Chromatography machines use specialized parts for the kind of sample they process, but the core dynamics are often the same. The methodology at play requires the same aspects for proper analysis. Every chromatograph begins with the substance. At an insertion point, the sample makes its way into the machine whereupon it meets the mobile and stationary phases. GCMS and HPLC machines will then move the sample through the phases, all the while monitoring its progress. The final result for each machine is the same—compositional data.
When it comes down to it, GCMS and HPLC operate in entirely different ways, albeit for the same information. These are the key differences between the two methods.
The mobile phase in a GCMS machine is always a gas, while HPLC uses a liquid. This, in turn, affects how the sample makes its way through the device since the mobile phase is the one that impels the sample forward.
For the stationary phase, GCMS machines can use liquid or solid compounds to get the job done. HPLC can only use other liquids since it relies on pressure moving the molecules through the solvent.
GCMS analyzes compounds that are easily dissolved in gas, whereas HPLC analyzes compounds dissolved in liquid. Gas chromatography requires samples to stay in a gaseous form, so it is perfect for volatile or semi-volatile substances that readily vaporize. HPLC can only analyze liquids, but these machines can analyze larger, less stable compounds because they do not expose the sample to high temperatures.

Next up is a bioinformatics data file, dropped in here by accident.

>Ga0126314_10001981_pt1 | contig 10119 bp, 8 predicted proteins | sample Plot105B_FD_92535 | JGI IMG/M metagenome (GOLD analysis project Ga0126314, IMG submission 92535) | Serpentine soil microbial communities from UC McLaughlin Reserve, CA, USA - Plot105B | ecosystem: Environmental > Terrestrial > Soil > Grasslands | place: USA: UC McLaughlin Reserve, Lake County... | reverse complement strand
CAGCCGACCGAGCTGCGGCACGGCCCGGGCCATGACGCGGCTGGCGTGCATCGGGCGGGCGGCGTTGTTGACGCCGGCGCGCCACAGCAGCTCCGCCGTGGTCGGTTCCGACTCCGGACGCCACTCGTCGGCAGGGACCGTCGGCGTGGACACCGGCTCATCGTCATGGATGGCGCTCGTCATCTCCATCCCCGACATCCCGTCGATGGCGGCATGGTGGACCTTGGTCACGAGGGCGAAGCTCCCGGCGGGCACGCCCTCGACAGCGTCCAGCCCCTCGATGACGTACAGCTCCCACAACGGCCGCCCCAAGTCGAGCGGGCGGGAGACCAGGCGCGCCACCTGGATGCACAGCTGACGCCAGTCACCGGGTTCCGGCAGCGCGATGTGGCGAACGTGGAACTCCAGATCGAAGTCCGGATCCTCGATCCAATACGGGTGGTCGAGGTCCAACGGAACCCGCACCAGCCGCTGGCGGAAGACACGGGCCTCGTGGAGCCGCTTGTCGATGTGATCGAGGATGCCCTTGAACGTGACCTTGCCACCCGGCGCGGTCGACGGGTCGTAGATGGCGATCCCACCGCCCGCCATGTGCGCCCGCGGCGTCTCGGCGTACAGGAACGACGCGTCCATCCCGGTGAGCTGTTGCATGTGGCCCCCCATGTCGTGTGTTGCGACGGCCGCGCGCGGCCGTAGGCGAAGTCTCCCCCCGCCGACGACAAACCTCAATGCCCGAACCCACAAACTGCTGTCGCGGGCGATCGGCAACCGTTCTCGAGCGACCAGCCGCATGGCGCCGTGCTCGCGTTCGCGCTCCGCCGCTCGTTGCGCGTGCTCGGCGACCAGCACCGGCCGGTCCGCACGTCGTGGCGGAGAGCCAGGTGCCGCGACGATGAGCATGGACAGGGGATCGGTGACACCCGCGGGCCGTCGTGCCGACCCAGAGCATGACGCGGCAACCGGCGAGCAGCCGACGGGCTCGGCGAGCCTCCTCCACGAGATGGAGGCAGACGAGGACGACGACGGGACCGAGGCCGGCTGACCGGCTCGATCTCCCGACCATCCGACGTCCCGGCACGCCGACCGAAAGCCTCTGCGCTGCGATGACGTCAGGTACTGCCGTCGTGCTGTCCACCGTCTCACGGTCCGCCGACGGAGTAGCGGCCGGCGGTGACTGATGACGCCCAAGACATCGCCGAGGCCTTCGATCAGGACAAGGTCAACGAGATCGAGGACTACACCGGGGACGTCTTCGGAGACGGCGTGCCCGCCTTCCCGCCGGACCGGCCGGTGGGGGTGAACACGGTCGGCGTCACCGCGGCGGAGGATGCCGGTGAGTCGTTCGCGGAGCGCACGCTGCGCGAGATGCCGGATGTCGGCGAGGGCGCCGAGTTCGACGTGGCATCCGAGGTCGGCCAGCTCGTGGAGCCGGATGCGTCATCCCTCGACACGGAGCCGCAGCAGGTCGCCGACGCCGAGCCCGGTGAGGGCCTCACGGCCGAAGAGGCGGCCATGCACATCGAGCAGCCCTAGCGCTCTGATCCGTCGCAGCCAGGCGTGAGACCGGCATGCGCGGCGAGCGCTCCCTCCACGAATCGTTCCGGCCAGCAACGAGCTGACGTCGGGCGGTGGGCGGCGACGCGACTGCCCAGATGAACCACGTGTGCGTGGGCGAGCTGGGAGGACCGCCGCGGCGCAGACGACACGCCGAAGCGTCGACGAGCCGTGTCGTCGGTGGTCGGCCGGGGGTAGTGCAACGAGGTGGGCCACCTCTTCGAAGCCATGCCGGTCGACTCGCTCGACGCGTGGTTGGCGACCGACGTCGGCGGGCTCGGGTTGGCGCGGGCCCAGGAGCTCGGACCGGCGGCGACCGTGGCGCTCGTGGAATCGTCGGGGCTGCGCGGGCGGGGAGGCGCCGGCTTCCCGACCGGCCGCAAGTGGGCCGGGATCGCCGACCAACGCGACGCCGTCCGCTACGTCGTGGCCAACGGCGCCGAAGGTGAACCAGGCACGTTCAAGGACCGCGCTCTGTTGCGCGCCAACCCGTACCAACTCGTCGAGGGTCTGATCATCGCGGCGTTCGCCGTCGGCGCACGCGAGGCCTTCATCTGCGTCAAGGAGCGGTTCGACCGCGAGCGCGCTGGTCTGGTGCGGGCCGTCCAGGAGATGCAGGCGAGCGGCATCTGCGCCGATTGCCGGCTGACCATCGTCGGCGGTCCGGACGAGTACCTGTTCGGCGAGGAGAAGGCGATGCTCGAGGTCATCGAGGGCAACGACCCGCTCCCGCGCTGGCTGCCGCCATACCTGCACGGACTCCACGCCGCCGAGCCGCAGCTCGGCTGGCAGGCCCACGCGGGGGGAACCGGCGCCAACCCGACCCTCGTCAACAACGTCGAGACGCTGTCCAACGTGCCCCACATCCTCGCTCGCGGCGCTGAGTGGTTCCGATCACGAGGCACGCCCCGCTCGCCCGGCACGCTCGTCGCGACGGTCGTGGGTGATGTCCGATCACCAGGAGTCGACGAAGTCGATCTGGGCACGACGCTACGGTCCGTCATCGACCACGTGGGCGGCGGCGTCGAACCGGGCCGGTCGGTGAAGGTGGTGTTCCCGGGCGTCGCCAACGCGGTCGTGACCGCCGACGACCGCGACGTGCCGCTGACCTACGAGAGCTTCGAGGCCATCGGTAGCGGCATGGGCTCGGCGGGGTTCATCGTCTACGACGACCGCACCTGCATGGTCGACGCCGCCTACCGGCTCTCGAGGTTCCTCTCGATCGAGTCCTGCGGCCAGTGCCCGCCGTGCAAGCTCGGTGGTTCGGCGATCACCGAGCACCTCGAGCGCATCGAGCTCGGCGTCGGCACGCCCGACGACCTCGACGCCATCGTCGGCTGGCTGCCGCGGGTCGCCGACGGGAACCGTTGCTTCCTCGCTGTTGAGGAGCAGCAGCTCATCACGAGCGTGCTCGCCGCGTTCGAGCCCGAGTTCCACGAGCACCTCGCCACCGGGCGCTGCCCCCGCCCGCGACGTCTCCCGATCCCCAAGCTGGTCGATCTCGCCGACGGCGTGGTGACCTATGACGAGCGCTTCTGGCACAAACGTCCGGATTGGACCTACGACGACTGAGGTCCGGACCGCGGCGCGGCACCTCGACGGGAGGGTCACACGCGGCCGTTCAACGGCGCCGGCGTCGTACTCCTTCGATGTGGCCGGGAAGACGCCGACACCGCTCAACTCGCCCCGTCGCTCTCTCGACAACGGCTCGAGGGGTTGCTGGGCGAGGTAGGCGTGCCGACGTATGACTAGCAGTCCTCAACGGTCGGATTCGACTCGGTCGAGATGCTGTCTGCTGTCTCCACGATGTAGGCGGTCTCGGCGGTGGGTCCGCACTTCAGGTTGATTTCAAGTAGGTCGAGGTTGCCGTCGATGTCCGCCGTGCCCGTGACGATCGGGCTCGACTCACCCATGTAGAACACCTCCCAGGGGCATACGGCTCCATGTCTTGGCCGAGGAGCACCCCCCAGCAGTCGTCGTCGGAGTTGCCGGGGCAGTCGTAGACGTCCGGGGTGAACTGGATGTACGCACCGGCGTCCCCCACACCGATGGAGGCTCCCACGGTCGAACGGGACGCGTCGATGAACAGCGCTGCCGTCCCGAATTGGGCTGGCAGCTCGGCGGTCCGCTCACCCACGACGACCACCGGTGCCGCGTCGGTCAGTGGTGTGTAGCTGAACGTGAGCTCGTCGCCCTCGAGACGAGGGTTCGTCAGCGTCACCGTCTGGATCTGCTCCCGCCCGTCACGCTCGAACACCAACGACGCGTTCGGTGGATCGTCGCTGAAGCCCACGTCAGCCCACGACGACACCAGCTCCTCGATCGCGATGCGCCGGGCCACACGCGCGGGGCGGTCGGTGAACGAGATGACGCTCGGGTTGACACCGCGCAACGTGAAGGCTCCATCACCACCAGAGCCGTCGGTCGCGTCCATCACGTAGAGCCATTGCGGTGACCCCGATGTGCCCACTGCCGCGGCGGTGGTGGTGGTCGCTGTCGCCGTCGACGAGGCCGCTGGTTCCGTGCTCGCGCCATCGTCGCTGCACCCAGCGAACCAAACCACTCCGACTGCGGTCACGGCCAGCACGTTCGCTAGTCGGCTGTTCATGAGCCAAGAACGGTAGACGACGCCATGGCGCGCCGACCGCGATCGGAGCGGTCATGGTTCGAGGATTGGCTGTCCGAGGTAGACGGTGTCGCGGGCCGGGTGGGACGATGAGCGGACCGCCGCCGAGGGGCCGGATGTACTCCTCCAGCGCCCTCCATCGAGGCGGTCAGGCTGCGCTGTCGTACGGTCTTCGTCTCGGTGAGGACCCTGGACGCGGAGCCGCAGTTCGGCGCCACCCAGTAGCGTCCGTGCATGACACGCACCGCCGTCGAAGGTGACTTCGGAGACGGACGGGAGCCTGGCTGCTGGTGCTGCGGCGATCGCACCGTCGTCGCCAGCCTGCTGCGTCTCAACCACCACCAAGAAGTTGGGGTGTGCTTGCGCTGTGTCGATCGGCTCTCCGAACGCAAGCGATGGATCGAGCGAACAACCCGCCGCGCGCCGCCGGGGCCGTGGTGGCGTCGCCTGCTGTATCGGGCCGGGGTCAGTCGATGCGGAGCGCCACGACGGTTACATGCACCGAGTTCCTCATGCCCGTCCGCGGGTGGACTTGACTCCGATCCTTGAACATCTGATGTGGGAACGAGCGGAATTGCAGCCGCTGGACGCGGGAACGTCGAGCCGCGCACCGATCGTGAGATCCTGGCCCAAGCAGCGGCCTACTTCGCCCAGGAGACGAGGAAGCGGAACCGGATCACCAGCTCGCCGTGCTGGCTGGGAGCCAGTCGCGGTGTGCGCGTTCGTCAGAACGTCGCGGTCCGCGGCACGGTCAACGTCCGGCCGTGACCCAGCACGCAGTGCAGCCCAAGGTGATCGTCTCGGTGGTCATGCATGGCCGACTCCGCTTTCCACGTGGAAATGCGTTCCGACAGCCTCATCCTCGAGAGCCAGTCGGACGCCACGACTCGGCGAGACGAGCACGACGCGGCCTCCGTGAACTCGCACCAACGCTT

The physical machinery also differs between GCMS and HPLC. Gas chromatography needs a larger column for the vaporized substances to move. In fact, GCMS columns can run upwards of several meters. On the other hand, HPLC columns are much smaller and typically span only a few centimeters.
HPLC uses polarity to separate molecules in a solution. This process takes advantage of the electrical dipoles to pull the molecules through. GCMS uses temperature to do separate gaseous molecules since higher temperatures mean faster elution. Gas chromatography machines incrementally heat up the column until they reach several hundred degrees Celsius, ultimately forcing the sample through the system.
Gas chromatography-mass spectroscopy machines vaporize samples and carry them through the column with an inert gas. High performance liquid chromatography machines push samples through by way of high pressure within a solvent.
Since gas chromatography utilizes temperature, they must use thermal conducting detectors to measure the heat-related movement inside. HPLC machines track absorption and transmittance, so they use ultraviolet spectrometric detectors. These UV sensors understand how a molecule responds to certain light levels and track it on a graph.
Understanding the difference between GCMS and HPLC is essential because each one measures different substances. When a scientist must analyze a sample, they should know whether to use GCMS or HPLC. If you need GCMS or HPLC equipment or have any questions about chromatography, reach out to our team at GenTech Scientific today.